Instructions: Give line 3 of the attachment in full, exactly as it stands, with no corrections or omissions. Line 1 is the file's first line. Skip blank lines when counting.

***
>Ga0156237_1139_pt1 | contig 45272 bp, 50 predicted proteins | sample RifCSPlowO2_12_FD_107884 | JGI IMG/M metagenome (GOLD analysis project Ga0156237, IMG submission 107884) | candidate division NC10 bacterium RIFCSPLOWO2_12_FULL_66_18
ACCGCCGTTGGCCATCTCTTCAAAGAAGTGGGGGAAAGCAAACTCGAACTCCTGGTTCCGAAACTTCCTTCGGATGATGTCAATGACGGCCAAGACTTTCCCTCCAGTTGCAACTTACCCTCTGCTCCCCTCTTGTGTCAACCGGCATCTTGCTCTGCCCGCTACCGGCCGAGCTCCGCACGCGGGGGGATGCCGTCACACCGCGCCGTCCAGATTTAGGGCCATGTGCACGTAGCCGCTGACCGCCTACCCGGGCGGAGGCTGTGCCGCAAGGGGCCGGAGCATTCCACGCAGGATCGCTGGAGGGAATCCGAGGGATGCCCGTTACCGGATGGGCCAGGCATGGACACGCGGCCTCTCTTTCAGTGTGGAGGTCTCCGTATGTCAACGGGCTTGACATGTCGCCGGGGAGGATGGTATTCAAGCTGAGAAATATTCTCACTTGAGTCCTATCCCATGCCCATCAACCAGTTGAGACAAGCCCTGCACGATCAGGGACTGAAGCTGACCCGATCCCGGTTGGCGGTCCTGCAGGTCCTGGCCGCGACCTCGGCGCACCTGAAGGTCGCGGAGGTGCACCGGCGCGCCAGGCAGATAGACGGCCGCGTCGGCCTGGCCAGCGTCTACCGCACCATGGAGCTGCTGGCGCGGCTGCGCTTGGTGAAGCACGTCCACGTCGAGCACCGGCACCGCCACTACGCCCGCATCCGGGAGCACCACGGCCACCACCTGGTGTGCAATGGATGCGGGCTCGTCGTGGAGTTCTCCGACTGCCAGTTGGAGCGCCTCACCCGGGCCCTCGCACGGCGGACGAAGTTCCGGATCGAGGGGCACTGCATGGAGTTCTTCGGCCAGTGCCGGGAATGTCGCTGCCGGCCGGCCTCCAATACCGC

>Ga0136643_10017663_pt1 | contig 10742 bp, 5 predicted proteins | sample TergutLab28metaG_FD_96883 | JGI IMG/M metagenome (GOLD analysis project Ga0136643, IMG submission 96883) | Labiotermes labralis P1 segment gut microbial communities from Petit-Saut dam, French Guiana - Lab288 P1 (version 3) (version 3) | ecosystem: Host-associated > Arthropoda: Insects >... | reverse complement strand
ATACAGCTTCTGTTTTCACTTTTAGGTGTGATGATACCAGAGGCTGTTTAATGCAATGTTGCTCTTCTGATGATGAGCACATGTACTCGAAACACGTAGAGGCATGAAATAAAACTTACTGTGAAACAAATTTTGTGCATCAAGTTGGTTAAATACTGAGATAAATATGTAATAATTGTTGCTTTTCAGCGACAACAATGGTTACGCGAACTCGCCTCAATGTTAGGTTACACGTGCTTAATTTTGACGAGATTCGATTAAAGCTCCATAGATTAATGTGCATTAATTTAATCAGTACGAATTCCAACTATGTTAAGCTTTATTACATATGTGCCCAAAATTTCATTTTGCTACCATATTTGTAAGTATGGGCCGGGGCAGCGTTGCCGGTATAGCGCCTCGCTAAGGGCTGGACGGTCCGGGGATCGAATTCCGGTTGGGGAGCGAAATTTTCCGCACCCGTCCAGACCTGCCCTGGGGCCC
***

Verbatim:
>Ga0136643_10017663_pt1 | contig 10742 bp, 5 predicted proteins | sample TergutLab28metaG_FD_96883 | JGI IMG/M metagenome (GOLD analysis project Ga0136643, IMG submission 96883) | Labiotermes labralis P1 segment gut microbial communities from Petit-Saut dam, French Guiana - Lab288 P1 (version 3) (version 3) | ecosystem: Host-associated > Arthropoda: Insects >... | reverse complement strand